On July 20, 1917, the appellant commenced an action against W. C. Price and took out a writ of attachment and levied the same on the real estate standing of record in the name of W. C. Price. On May 20, 1918, W. C. Price duly executed and recorded a declaration of homestead on said real estate. Judgment in that action was entered on July 9, 1918, for the sum of $37,875.03 plus $35.85 costs, and the judgment has never been paid, nor has W. C. Price, or Helen V. Price, ever offered to pay the judgment or any part or portion thereof. On July 3, 1918, W. C. Price was adjudicated a bankrupt, and on September 14, 1918, he was discharged in bankruptcy. On October 19, 1921, W. C. Price appeared in the first action and on motion obtained an order perpetually staying the issuing of any execution upon the said judgment. On August 8, 1921, the plaintiffs filed this action and after reciting many of the foregoing facts they also alleged, “That the defendant asserts and claims that the said judgment so as aforesaid rendered and entered in its favor against the said W. C. Price is still in full force and effect, notwithstanding the said discharge in bankruptcy, and that the said judgment is a valid and existing lien upon and against the said homestead premises, notwithstanding their homestead character as aforesaid, and that it is entitled to have a writ of execution issued on said judgment and to have the said homestead premises sold under the said writ of execution.” And they further allege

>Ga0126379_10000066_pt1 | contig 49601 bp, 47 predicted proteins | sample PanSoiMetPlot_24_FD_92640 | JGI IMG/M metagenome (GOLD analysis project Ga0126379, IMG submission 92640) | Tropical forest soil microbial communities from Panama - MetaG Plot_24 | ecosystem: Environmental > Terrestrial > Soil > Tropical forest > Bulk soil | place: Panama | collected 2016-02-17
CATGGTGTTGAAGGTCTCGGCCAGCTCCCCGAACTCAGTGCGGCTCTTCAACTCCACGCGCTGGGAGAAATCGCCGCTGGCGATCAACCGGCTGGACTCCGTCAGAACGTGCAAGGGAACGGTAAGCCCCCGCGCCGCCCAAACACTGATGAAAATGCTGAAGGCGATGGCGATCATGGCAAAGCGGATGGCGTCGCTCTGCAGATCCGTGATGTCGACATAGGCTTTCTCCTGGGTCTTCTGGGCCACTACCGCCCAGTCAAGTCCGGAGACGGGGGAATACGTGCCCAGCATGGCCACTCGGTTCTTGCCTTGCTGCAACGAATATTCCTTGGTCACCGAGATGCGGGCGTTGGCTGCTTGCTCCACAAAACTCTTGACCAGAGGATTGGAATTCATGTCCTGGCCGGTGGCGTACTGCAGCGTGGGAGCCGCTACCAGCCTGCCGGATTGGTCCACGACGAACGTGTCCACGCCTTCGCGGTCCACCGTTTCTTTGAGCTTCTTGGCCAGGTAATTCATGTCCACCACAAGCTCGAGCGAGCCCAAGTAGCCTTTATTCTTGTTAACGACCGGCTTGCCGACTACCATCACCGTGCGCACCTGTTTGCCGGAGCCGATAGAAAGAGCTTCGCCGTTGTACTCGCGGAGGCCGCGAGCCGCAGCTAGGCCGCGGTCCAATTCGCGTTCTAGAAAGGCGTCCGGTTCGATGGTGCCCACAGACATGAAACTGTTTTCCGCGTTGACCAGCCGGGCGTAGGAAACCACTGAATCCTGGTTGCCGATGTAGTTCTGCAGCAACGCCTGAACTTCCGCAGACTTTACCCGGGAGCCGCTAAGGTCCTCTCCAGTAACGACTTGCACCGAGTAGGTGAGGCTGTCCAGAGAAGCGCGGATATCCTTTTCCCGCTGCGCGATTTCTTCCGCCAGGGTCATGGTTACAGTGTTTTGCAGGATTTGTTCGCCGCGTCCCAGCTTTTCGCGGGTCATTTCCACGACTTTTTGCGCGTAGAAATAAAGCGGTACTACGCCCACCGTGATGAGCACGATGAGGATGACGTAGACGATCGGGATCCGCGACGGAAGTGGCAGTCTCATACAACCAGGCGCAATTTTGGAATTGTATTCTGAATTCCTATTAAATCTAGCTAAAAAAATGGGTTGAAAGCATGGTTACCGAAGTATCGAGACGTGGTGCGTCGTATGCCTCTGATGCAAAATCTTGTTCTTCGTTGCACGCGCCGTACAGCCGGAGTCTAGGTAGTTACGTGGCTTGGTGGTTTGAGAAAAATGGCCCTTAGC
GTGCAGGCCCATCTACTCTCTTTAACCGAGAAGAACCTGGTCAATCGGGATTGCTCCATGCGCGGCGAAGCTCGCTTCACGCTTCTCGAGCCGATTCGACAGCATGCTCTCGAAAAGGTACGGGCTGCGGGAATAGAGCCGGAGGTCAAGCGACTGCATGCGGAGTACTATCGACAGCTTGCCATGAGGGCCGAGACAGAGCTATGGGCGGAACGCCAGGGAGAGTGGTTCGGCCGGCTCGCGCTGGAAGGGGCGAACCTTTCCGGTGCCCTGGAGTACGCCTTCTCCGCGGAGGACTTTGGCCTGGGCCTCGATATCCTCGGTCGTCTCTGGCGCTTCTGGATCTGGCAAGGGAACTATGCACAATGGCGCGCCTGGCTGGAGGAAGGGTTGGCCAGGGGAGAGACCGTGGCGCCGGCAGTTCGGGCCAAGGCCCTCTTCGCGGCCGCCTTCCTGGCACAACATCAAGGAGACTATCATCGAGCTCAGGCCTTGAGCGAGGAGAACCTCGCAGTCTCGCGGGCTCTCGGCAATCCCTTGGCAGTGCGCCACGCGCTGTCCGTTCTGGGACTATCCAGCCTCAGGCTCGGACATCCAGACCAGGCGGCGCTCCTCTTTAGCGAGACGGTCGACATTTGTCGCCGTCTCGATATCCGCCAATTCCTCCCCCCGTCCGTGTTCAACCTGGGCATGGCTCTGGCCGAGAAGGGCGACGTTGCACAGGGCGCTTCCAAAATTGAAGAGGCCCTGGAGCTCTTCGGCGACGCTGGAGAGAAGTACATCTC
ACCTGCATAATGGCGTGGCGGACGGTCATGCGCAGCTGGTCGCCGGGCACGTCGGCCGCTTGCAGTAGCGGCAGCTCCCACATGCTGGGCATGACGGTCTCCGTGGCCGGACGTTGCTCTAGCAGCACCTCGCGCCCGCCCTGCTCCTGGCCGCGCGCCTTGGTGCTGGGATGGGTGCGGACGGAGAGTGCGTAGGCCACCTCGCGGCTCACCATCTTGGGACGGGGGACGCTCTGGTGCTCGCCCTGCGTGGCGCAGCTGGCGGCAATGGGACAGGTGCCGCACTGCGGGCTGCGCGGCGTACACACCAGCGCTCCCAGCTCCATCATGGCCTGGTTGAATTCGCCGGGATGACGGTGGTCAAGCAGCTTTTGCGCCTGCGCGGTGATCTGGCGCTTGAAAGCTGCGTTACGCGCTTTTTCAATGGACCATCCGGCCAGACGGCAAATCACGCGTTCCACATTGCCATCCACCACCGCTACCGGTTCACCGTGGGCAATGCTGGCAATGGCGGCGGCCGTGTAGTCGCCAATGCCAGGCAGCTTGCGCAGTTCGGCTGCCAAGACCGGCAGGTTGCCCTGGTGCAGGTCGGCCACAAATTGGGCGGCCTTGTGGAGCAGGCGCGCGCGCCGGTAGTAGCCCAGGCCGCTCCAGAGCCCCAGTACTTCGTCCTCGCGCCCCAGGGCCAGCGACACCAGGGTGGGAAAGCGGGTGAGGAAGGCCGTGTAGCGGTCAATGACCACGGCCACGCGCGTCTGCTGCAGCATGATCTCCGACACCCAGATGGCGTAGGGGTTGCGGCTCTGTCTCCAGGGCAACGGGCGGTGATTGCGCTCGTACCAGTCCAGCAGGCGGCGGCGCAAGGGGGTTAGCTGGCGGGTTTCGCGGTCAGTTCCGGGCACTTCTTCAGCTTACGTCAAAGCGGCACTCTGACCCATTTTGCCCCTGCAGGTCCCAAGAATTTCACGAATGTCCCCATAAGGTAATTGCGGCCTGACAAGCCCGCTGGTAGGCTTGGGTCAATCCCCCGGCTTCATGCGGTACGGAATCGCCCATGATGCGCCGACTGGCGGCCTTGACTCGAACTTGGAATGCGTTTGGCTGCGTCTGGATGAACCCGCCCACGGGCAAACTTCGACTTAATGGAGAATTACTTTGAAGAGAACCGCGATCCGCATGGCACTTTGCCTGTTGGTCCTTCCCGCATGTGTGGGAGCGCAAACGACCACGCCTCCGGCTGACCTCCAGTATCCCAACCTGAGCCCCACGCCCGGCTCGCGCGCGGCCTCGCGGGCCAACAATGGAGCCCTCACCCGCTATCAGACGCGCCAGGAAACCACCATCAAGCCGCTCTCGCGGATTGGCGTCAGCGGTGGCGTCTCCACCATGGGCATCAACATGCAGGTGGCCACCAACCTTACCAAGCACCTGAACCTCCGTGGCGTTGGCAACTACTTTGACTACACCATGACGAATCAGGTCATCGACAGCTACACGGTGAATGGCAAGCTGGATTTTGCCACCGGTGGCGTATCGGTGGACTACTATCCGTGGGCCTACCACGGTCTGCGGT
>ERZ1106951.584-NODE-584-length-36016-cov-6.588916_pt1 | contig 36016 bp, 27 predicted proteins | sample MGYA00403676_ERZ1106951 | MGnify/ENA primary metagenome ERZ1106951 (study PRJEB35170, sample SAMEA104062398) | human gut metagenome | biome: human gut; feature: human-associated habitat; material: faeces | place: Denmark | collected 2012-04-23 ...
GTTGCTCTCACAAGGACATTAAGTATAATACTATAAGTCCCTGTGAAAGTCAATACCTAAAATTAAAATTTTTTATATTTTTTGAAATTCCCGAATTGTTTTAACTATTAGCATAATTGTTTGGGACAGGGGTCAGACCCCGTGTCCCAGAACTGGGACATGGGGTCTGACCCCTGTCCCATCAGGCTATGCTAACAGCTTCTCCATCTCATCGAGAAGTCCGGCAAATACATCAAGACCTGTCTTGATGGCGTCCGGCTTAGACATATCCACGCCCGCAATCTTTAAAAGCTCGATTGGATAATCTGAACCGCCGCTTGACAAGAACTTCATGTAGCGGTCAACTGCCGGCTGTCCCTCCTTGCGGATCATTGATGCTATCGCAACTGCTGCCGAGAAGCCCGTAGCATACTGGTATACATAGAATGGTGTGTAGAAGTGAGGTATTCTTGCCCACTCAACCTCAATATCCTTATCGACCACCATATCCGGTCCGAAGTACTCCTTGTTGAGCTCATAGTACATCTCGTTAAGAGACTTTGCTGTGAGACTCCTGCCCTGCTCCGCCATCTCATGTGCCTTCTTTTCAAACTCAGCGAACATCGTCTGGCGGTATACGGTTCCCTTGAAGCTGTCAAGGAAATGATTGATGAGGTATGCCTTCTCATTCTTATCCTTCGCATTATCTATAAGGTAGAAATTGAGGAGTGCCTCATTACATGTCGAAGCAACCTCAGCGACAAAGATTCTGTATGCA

' that "the said docketing of the judgment and the said assertions and claim by defendant of a lien upon said homestead premises as aforesaid have created and caused doubts as to the validity of the said homestead right of plaintiffs in and to the said homestead premises, and as to the exemption of said homestead premises from sale under any writ of execution that may be issued upon the said judgment, and have thereby clouded and rendered doubtful and questionable the validity of said homestead and the rights of plaintiffs. . . ." Thereupon they prayed that it be decreed that this defendant “has no claim or lien or right of any kind in, to, upon, or against the said homestead

premises ... " and that it be enjoined from asserting the contrary.

In its answer the defendant admitted all of the allegations of the complaint and alleged in appropriate form the nonpayment of the judgment and no tender of payment or offer to do equity in any way whatever. It will be noted that the defendant's judgment against the plaintiffs was apparently a just judgment; that the plaintiffs have not paid it nor offered to pay it; but, on the other hand, they have taken advantage of the bankruptcy laws and the homestead statutes for the purpose of avoiding the payment of said judgment. In taking that course the laws of the land fully authorize their acts. In so far as the record discloses every single statutory provision in favor of the plaintiffs has been fully and completely respected and upheld by the courts. Regarding the acts of the plaintiffs, the defendant perchance may claim that such acts were immoral, but as was said in Ontario State Bank v. Gerry, 91 Cal. 94, 98 (27 Pac. 531, 532), “There is no question here about the morality of the transaction. It is simply a matter of statutory provision.”